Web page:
General News of Saturday, 15 July 2017
A death penalty is one of the punishments meted out to persons who have been convicted of having committed treasonable offences and in cases of murder in Ghana since coming into force the 1992 Constitution.
In view of this, Amnesty International has been advocating and still doing so vehemently that authorities in Ghana abolish the death penalty as it is an affront to human rights.
At an Amnesty report launch, the West Africa Researcher, Sabrina Mahtani is of the conviction that death penalty does not deter people from committing crimes and atrocities. Therefore, there should a grounded reformative system that develops the inmates to become useful.
“Based on interviews with 107 death row prisoners locked up and forgotten: The need to abolish the death penalty in Ghana provides further evidence of why Ghana should abolish this cruel punishment, in line with the recommendation of the 2011 Ghana Constitution Review Commission”.
Indeed, in 2011, the Constitutional Review Commission, after consultations and taking suggestions and proposals from individuals, institutions and organisations took cognizance of how necessary we ought to repeal Article 3(3) of the 1992 Constitution that goes with a referendum.
There is also a call for the amendment of the Criminal Code 1960 (Act 29) from our criminal procedures.
History has it that it was 1993 that Ghana carried out her last execution involving 12 prisoners convicted of armed robbery and murder. However, it’s been established that no President after the 1993 incident has singed that convicted death row prisoners face the death penalty.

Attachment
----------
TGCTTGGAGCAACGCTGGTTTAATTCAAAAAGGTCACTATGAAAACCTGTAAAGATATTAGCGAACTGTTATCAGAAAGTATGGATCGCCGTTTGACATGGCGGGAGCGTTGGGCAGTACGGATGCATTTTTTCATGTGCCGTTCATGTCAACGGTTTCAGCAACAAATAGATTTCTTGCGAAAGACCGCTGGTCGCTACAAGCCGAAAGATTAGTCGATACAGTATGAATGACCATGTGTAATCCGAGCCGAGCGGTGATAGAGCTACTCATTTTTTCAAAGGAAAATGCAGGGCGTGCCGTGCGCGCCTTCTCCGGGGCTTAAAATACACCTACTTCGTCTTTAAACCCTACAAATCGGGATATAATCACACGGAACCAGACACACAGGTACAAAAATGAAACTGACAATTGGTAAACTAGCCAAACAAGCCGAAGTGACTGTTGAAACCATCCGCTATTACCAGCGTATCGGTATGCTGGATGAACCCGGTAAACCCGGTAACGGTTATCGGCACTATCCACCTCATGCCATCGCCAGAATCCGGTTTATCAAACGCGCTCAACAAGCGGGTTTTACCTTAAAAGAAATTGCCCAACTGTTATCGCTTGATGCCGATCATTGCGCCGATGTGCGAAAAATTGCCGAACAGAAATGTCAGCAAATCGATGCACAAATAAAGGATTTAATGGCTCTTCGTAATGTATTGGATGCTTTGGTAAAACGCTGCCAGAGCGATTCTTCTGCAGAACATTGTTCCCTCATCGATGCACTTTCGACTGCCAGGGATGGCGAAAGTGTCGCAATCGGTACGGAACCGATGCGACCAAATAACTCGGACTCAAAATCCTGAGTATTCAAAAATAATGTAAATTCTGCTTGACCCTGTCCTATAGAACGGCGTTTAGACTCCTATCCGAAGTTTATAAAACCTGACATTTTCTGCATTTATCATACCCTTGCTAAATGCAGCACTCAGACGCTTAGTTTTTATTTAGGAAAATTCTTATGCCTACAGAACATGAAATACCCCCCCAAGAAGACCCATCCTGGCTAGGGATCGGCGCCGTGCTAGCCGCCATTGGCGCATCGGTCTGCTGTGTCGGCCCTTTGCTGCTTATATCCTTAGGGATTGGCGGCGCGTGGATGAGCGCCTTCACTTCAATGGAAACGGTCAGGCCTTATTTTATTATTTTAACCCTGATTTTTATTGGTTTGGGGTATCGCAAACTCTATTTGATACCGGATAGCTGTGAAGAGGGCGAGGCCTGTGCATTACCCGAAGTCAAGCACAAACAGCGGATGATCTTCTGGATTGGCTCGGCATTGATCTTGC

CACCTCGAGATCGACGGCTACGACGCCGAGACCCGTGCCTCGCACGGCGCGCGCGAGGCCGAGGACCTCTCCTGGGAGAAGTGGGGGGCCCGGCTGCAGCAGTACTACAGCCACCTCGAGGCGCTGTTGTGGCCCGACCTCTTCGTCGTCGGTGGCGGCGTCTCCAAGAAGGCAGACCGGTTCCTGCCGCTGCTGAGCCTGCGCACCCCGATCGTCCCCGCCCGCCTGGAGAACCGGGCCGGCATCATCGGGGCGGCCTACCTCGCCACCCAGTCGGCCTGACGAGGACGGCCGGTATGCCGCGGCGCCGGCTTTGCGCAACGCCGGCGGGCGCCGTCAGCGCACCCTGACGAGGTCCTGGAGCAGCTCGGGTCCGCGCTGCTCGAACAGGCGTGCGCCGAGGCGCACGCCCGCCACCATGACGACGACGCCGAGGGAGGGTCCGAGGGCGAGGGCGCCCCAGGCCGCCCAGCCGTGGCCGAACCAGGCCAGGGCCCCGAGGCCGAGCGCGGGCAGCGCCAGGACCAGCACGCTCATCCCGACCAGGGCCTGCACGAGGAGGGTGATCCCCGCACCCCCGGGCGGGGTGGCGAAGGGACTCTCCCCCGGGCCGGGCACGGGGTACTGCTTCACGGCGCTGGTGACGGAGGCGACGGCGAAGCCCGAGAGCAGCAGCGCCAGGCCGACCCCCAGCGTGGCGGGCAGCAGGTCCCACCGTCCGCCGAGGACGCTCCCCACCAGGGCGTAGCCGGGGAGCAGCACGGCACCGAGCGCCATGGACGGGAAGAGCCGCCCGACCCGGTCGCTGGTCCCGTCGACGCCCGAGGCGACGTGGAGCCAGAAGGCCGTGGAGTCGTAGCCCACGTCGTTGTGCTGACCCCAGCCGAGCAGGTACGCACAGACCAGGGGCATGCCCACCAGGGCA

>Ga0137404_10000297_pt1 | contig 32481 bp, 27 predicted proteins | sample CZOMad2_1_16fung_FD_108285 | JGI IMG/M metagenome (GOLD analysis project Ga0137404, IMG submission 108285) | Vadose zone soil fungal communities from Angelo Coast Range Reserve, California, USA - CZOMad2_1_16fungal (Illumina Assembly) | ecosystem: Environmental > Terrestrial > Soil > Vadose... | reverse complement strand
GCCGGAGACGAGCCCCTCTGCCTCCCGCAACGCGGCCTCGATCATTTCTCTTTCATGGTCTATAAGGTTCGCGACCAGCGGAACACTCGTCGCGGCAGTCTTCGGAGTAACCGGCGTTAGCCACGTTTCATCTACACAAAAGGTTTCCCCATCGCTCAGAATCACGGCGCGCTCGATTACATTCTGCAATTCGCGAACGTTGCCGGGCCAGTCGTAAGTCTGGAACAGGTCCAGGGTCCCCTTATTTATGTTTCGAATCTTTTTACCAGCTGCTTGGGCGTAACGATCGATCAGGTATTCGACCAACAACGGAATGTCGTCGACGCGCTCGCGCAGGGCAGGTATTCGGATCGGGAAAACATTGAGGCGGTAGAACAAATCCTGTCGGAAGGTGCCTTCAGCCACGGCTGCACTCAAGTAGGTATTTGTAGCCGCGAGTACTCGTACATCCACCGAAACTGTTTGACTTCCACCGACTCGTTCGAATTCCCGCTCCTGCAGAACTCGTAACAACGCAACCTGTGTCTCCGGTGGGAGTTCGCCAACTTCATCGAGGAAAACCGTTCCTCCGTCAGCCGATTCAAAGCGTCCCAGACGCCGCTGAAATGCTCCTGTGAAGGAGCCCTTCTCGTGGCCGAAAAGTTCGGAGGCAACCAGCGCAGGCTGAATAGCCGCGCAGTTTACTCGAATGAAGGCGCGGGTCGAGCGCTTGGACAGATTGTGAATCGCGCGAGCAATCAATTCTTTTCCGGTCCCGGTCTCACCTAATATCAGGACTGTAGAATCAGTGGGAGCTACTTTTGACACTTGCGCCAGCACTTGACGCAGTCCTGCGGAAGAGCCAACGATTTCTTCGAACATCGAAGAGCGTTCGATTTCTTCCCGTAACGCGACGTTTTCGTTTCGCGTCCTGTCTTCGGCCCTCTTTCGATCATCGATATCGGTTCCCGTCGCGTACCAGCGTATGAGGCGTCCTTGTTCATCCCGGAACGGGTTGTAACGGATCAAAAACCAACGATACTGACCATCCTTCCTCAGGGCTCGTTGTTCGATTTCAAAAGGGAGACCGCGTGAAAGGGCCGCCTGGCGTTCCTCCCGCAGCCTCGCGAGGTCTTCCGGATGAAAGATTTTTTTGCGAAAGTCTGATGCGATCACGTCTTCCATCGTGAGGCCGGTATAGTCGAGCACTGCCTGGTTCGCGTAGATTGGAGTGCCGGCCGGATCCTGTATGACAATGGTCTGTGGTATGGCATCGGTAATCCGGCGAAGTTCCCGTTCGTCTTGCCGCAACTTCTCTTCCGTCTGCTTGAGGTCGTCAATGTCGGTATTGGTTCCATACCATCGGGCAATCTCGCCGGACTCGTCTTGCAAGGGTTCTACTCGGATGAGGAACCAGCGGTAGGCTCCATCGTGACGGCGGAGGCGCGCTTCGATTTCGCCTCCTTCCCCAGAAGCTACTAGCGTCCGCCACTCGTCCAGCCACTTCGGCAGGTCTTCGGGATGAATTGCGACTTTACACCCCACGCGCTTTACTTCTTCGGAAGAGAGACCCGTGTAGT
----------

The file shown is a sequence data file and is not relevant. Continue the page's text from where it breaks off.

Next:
According to the Ghana Prison Service, 148 persons were in death row prisons in Ghana; 144 being males and 4 being female as of 2016. And out of these numbers, only 12 death row inmates had filed appeals since 2006 – half of which were successful.
Nevertheless, Amnesty International considers Ghana as an abolishing-in-practice country because for the last decade no persons have been executed in the country and has an established practice of not executing anybody.
On the contrary, their cause of worry is how the Legal Aid system is “inimical” to the plight of inmates – they do not receive adequate legal representation for their trials and the vast majority have been unable to appeal.
Furthermore, some prisoners say their lawyers request for payment, others do not attend court hearings whilst some others do not give an opportunity to the inmates to tell their story for defence.